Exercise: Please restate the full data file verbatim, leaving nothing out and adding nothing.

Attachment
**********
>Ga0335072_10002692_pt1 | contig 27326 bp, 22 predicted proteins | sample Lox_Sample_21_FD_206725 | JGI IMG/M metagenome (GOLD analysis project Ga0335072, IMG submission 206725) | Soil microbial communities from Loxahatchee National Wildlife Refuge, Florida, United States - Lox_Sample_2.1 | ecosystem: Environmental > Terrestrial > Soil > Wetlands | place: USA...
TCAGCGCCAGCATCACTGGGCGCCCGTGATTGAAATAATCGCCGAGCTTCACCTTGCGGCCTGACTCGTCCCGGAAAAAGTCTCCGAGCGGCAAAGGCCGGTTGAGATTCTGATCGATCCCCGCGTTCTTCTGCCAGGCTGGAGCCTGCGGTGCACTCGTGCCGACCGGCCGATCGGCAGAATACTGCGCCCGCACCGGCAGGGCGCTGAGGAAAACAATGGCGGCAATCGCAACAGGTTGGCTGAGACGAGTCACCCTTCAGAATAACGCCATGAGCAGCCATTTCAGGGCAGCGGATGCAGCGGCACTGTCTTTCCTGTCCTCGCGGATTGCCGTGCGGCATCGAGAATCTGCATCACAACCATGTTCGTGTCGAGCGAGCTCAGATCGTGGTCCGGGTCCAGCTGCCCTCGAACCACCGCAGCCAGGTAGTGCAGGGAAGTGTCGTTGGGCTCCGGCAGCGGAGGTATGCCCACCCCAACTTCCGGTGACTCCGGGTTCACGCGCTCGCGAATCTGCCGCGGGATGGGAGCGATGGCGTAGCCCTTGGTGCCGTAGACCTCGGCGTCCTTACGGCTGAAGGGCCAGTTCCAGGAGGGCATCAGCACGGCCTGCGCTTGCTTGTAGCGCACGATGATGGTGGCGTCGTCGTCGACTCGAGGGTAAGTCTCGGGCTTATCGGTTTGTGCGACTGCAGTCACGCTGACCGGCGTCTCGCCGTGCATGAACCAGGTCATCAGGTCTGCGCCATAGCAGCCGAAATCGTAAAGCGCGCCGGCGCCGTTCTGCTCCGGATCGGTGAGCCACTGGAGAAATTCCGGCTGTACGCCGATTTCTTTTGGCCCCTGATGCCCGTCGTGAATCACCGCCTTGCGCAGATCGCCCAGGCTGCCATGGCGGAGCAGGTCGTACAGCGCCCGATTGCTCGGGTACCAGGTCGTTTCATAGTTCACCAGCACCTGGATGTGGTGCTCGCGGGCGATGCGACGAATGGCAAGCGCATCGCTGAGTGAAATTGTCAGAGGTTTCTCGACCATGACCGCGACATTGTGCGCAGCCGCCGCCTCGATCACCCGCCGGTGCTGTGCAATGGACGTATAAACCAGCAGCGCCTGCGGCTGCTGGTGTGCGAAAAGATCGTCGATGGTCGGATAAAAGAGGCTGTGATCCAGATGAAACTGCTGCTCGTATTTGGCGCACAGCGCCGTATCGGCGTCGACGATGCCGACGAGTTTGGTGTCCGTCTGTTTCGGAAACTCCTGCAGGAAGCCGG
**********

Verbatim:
>Ga0335072_10002692_pt1 | contig 27326 bp, 22 predicted proteins | sample Lox_Sample_21_FD_206725 | JGI IMG/M metagenome (GOLD analysis project Ga0335072, IMG submission 206725) | Soil microbial communities from Loxahatchee National Wildlife Refuge, Florida, United States - Lox_Sample_2.1 | ecosystem: Environmental > Terrestrial > Soil > Wetlands | place: USA...
TCAGCGCCAGCATCACTGGGCGCCCGTGATTGAAATAATCGCCGAGCTTCACCTTGCGGCCTGACTCGTCCCGGAAAAAGTCTCCGAGCGGCAAAGGCCGGTTGAGATTCTGATCGATCCCCGCGTTCTTCTGCCAGGCTGGAGCCTGCGGTGCACTCGTGCCGACCGGCCGATCGGCAGAATACTGCGCCCGCACCGGCAGGGCGCTGAGGAAAACAATGGCGGCAATCGCAACAGGTTGGCTGAGACGAGTCACCCTTCAGAATAACGCCATGAGCAGCCATTTCAGGGCAGCGGATGCAGCGGCACTGTCTTTCCTGTCCTCGCGGATTGCCGTGCGGCATCGAGAATCTGCATCACAACCATGTTCGTGTCGAGCGAGCTCAGATCGTGGTCCGGGTCCAGCTGCCCTCGAACCACCGCAGCCAGGTAGTGCAGGGAAGTGTCGTTGGGCTCCGGCAGCGGAGGTATGCCCACCCCAACTTCCGGTGACTCCGGGTTCACGCGCTCGCGAATCTGCCGCGGGATGGGAGCGATGGCGTAGCCCTTGGTGCCGTAGACCTCGGCGTCCTTACGGCTGAAGGGCCAGTTCCAGGAGGGCATCAGCACGGCCTGCGCTTGCTTGTAGCGCACGATGATGGTGGCGTCGTCGTCGACTCGAGGGTAAGTCTCGGGCTTATCGGTTTGTGCGACTGCAGTCACGCTGACCGGCGTCTCGCCGTGCATGAACCAGGTCATCAGGTCTGCGCCATAGCAGCCGAAATCGTAAAGCGCGCCGGCGCCGTTCTGCTCCGGATCGGTGAGCCACTGGAGAAATTCCGGCTGTACGCCGATTTCTTTTGGCCCCTGATGCCCGTCGTGAATCACCGCCTTGCGCAGATCGCCCAGGCTGCCATGGCGGAGCAGGTCGTACAGCGCCCGATTGCTCGGGTACCAGGTCGTTTCATAGTTCACCAGCACCTGGATGTGGTGCTCGCGGGCGATGCGACGAATGGCAAGCGCATCGCTGAGTGAAATTGTCAGAGGTTTCTCGACCATGACCGCGACATTGTGCGCAGCCGCCGCCTCGATCACCCGCCGGTGCTGTGCAATGGACGTATAAACCAGCAGCGCCTGCGGCTGCTGGTGTGCGAAAAGATCGTCGATGGTCGGATAAAAGAGGCTGTGATCCAGATGAAACTGCTGCTCGTATTTGGCGCACAGCGCCGTATCGGCGTCGACGATGCCGACGAGTTTGGTGTCCGTCTGTTTCGGAAACTCCTGCAGGAAGCCGG